Did you know that September is National Gum Care Month? While proper dental hygiene is crucial all year round, this monthly observance provides the perfect opportunity to learn the importance of gum health and what you can do—both at home and the office—to prevent gum disease. Here’s everything you need to know.
What Is Gum Disease, Exactly?
Periodontal disease (more commonly referred to as gum disease) is the result of an infection and inflammation of the gums, ligaments and bone around the teeth, according to the Centers for Disease Control and Prevention (CDC). While gum disease progresses slowly, if left untreated, it can lead to extensive bone loss that causes teeth to loosen. Eventually, the affected teeth could need to be removed. The main culprit of gum disease is plaque which is a sticky film that contains bacteria. If not removed with regular brushing and flossing, gum disease can begin. Gum disease affects more than half of adults over 30.
In the earliest stage of gum disease—known as gingivitis—bacterial toxins found in plaque cause the gums to become red, swollen and bleed easily, and bad breath may be noticed. This phase of gum disease is typically remedied by a routine cleaning at the dental office along with proper home care.
When gingivitis remains unchecked, plaque is allowed to harden into tartar, which can then cause gum tissue to pull away from the teeth. This eventually forms pockets that accumulate more tartar and bacteria, leading to the deterioration of the bone and ligaments holding the teeth in place. This advanced stage of gum disease is often referred to as periodontitis.
Working to Maintain Gum Health
It isn’t hard to keep your gums firm, pink and healthy, but it does involve establishing good oral health habits both at work and at home. The main focus should be keeping the amount of harmful oral bacteria to a minimum. Here are a few simple ways that can be accomplished:
- Brush thoroughly with a soft-bristled toothbrush and fluoride toothpaste at least twice a day, brushing on and around the gum line. For an extra ounce of prevention, consider keeping a toothbrush in your desk for brushing after lunch.
- Replace toothbrushes often, since frayed bristles don’t clean as well (and old brushes can harbor bacteria).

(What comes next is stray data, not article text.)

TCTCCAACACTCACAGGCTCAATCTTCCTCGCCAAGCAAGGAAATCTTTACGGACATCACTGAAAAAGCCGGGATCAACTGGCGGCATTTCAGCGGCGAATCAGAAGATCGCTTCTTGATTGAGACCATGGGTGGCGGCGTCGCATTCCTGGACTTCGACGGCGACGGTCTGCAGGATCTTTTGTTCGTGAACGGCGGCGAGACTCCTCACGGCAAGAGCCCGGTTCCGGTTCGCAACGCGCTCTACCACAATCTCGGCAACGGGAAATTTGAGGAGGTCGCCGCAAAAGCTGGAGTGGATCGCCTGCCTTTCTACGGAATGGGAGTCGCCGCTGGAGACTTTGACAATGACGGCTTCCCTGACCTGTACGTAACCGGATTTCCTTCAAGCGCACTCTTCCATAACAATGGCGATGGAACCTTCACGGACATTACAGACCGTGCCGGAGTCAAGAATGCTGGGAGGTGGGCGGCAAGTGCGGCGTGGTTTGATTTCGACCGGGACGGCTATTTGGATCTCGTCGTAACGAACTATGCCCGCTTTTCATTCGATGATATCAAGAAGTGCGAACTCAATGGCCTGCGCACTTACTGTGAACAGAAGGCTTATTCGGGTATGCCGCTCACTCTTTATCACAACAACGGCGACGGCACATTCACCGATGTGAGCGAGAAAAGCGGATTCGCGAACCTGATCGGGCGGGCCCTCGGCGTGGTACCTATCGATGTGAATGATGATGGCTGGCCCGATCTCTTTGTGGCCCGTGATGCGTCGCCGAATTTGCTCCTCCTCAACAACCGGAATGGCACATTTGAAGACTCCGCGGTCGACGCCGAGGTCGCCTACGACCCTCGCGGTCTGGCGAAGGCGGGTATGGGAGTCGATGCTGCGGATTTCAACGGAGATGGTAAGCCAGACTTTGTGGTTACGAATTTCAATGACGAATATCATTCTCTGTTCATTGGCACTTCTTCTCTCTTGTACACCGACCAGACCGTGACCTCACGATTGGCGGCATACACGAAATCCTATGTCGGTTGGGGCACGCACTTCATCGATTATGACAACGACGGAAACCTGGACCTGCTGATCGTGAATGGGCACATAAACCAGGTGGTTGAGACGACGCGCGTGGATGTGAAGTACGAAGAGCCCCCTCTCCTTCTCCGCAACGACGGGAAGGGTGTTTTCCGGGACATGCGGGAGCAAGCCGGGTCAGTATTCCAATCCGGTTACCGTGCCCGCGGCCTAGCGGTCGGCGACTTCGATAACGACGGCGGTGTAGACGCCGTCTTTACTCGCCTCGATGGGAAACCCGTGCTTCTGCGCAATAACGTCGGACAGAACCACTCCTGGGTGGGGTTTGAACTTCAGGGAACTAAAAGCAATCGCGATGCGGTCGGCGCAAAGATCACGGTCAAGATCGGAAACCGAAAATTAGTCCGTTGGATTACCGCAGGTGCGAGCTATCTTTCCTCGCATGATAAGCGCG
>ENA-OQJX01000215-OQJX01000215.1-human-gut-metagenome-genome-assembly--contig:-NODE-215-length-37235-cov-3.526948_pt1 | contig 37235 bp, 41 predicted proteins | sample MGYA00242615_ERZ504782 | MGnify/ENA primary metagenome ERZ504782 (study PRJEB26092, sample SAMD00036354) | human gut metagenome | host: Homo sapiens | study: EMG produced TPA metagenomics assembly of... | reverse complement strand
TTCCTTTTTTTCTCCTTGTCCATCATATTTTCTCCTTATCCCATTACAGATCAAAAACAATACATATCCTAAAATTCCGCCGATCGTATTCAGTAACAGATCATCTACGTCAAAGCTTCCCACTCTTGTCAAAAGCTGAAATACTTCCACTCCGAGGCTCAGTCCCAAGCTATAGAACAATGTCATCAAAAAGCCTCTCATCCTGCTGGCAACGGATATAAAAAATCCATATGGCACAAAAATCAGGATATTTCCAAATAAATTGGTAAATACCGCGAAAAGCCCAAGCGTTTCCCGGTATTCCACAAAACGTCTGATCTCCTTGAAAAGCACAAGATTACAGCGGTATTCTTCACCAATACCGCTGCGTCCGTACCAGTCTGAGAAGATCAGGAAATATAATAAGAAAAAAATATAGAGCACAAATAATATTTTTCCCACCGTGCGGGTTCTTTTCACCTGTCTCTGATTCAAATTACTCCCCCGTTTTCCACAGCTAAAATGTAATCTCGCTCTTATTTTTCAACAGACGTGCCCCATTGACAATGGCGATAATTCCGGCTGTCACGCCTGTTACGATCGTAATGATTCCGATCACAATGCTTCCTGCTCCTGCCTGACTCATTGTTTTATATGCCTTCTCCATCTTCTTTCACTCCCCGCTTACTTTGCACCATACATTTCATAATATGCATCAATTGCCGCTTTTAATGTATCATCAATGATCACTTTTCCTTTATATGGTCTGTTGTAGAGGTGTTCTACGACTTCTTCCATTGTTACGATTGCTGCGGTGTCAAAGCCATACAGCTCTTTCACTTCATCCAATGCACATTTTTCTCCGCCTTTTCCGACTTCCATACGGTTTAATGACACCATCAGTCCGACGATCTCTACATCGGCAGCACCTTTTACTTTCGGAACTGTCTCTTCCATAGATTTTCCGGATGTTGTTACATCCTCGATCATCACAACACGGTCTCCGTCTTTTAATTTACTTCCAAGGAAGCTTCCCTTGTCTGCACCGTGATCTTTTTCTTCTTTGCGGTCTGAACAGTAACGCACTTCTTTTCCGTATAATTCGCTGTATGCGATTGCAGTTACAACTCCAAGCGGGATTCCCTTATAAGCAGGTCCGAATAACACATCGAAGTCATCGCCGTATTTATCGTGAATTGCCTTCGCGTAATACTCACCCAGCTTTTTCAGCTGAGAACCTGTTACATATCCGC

- Flossing once a day is a must. If you are too tired to do it at night or feel too rushed in the morning, flossing at work after lunch is a good habit to develop.
- Rinsing with an antimicrobial mouthwash can reduce bacteria in the mouth. Check with your dentist to see what kind of mouth rinse is best for your oral care needs.
- Certain illnesses and numerous medications can cause dry mouth. To combat this condition—which creates an environment where bacteria thrive—try to sip water throughout the day, chew sugarless gum or suck on sugarless lozenges.
- Schedule routine dental checkups and regular professional cleanings based on your dentist’s recommendation.
- Smokers and smokeless tobacco users should consider quitting since tobacco use increases the risk of gum disease and makes it harder for gum tissue to heal.
- Diabetics need to be diligent about keeping their diabetes under control since high sugar levels can heighten the risk for gum disease.
- Practicing good nutrition and opting for healthy foods can help lower the risk of gum disease. Bacteria love sugar, so it’s a wise idea to request that your company’s vending machines be stocked with lots of water, milk, yogurts, apples and other healthy options.
Reviewing Your Dental Plan
Another way you can help promote gum health this September is to take some time to review your organization’s dental plan. You can assist your colleagues in preventing gum disease by showing them how to take advantage of all the preventive benefits. And for those currently diagnosed with gum disease, you could help them determine the level of benefits payable for upcoming periodontal services.
While most people equate good oral health with not having any cavities, good oral health also means having healthy gums. And for anyone who values having their teeth for a lifetime, it’s important to do whatever is necessary to prevent gum disease.